Lapatin is to be commended for his research and knowledge of a subject he feels passionate about. Too bad he canít impart some of that passion for his subject into the book. The book is touted as an intellectual detective story but I donít know why. A detective story should make the reader care about the mystery and try to solve it before the end and in general, engage the reader. Laptin lacks the ability to engage the readerís interest and not only did I not care if the famous statue is a fake or not, it took me a while to realize that the authenticity of the various statues named, including the Boston Goddess, was the mystery in question.

So how was it possible to fool the archaeologists, curators and other experts? According to Lapatin, the answer lies in the fact that they were guilty of projecting their desires and prejudices onto an unknown culture. The frescoes and other art work found seemed modern to Evans and his associates. Thus, even though the practice of setting eyes to the natural depth as seen on the Boston Goddess was unknown until the Fourth Century B.C., the experts did not question the ability of skilled Cretan craftsmen to create such a modern looking figure.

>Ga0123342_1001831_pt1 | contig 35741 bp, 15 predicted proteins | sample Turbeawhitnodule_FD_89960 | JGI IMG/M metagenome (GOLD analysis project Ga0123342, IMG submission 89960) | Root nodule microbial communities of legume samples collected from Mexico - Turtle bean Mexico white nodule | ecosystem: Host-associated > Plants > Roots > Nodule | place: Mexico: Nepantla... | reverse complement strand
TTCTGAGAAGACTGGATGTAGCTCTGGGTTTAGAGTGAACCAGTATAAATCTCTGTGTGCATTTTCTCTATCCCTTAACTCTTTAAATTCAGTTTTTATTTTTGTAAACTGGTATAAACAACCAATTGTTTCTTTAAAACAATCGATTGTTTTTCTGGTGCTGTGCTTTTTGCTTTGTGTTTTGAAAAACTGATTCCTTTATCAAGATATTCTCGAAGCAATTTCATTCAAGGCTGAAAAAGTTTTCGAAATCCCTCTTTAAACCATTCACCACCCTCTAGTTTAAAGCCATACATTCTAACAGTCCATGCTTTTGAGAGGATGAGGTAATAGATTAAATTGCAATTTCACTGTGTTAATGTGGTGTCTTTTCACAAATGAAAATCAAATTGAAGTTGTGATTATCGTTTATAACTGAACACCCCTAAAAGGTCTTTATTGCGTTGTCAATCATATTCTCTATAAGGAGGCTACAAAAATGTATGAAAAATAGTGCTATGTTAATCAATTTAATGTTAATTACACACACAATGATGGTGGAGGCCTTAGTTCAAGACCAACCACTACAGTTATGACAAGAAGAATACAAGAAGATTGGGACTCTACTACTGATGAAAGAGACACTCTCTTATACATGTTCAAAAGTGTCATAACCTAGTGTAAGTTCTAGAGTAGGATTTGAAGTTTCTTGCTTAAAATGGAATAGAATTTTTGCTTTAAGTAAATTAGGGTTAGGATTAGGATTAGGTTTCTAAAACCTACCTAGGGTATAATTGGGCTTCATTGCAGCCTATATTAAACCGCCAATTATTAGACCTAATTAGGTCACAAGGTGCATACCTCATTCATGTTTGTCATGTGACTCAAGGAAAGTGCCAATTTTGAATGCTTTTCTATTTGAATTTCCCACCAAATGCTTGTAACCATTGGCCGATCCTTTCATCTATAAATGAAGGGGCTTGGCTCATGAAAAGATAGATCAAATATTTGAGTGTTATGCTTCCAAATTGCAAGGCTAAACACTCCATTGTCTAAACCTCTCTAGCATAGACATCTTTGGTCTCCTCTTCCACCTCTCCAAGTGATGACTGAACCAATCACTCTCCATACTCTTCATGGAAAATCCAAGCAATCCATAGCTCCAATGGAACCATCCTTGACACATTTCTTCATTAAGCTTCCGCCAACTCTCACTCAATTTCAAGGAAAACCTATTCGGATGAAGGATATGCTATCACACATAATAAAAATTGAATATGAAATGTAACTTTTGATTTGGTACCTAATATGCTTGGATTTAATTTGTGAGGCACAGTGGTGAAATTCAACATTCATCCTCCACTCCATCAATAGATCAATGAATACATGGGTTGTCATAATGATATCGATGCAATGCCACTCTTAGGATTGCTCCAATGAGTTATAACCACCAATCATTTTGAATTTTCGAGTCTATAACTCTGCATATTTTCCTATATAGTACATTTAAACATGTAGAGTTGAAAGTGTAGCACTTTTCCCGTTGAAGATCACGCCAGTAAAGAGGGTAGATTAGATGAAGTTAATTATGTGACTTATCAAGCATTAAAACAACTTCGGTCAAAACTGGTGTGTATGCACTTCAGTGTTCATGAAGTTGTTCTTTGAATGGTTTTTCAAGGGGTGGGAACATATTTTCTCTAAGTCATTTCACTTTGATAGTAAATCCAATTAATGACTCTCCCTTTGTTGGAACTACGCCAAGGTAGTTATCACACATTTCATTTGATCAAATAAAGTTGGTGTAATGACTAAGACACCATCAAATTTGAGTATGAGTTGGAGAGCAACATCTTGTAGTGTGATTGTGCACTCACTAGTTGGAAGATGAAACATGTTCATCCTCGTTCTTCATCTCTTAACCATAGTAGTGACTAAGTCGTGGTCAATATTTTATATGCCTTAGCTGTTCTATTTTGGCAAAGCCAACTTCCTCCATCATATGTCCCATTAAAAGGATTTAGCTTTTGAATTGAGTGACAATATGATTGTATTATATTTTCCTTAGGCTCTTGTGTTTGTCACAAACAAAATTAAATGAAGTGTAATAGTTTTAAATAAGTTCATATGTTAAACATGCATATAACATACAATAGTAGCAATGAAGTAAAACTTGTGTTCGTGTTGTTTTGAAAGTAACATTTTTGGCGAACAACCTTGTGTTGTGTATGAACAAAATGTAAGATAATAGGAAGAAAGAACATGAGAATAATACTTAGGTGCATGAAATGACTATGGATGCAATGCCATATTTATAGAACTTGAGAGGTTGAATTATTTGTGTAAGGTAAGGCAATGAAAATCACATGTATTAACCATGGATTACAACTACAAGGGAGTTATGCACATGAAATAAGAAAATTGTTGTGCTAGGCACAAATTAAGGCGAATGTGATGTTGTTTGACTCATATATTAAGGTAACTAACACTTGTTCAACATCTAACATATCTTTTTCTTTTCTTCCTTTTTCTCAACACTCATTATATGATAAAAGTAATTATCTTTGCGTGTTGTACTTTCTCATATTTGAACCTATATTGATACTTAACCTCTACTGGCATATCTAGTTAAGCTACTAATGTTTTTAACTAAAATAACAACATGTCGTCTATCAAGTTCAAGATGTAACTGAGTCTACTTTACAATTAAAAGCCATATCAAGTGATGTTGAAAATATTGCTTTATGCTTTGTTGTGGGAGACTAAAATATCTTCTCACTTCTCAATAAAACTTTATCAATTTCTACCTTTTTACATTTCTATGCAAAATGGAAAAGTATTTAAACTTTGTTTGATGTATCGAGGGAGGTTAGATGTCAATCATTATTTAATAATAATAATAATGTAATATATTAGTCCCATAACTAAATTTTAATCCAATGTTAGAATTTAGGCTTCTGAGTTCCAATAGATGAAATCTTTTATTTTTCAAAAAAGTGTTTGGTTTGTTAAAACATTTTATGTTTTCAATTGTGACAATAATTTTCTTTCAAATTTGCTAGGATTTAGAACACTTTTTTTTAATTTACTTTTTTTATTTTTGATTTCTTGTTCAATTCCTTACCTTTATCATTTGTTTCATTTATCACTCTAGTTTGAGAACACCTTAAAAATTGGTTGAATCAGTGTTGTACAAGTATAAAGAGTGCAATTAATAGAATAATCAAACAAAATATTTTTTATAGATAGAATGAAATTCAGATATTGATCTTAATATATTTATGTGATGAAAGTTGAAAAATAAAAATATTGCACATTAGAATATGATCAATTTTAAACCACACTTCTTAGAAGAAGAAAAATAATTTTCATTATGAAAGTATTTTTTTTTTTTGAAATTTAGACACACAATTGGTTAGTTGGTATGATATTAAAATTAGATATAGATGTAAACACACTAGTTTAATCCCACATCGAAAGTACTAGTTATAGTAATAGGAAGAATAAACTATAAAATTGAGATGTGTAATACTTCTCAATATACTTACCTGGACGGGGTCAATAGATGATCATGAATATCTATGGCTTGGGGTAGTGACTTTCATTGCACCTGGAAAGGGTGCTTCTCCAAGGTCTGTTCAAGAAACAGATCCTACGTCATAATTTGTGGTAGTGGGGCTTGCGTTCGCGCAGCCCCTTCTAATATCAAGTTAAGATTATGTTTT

The authenticity of the Boston Goddess though ultimately isnít important, at least according to an assistant in the Classical Department of the Boston Museum of Fine Arts, since the statue can be accredited with introducing generations of Bostonians to Minoan culture. Also of course, she shows how people project their pre-conceived notions of the past on objects to reflect their current, modern values.

Lapatin's subtitle is slightly misleading as he leaves out the desire part. He argues that experts that should have known better could be duped by forgeries because the pieces resembled what the experts wanted Minoan art to resemble. Thus they projected their ideas of beauty onto an unknown culture to produce an idealized past and the forgers responded by making pieces that the archeologists would like. While I think that is an interesting subject, too little time was devoted to it, as ultimately that is more interesting than if the statues are authentic or not. A question that would fit in well with this idea of forgery and desire is what does the hunger to possess a piece of the ancient past say about us? Throughout history people have wanted a piece of history -- in the Victorian age people were crazy about Egyptology, in the early part of the 20th century it was Minoan figurines, now itís pieces of temples from Cambodia. A book about manís desire to possess history, now thatís a good idea. A book trying to solve a mystery that will never ultimately be known for sure or for that matter, even affect anyone, while not a bad idea, is a book I canít recommend.

Mysteries of the Snake Goddess: Art, Desire and The Forging of History by Kenneth Lapatin
Da Capo Press
ISBN: 0306813289
274 pages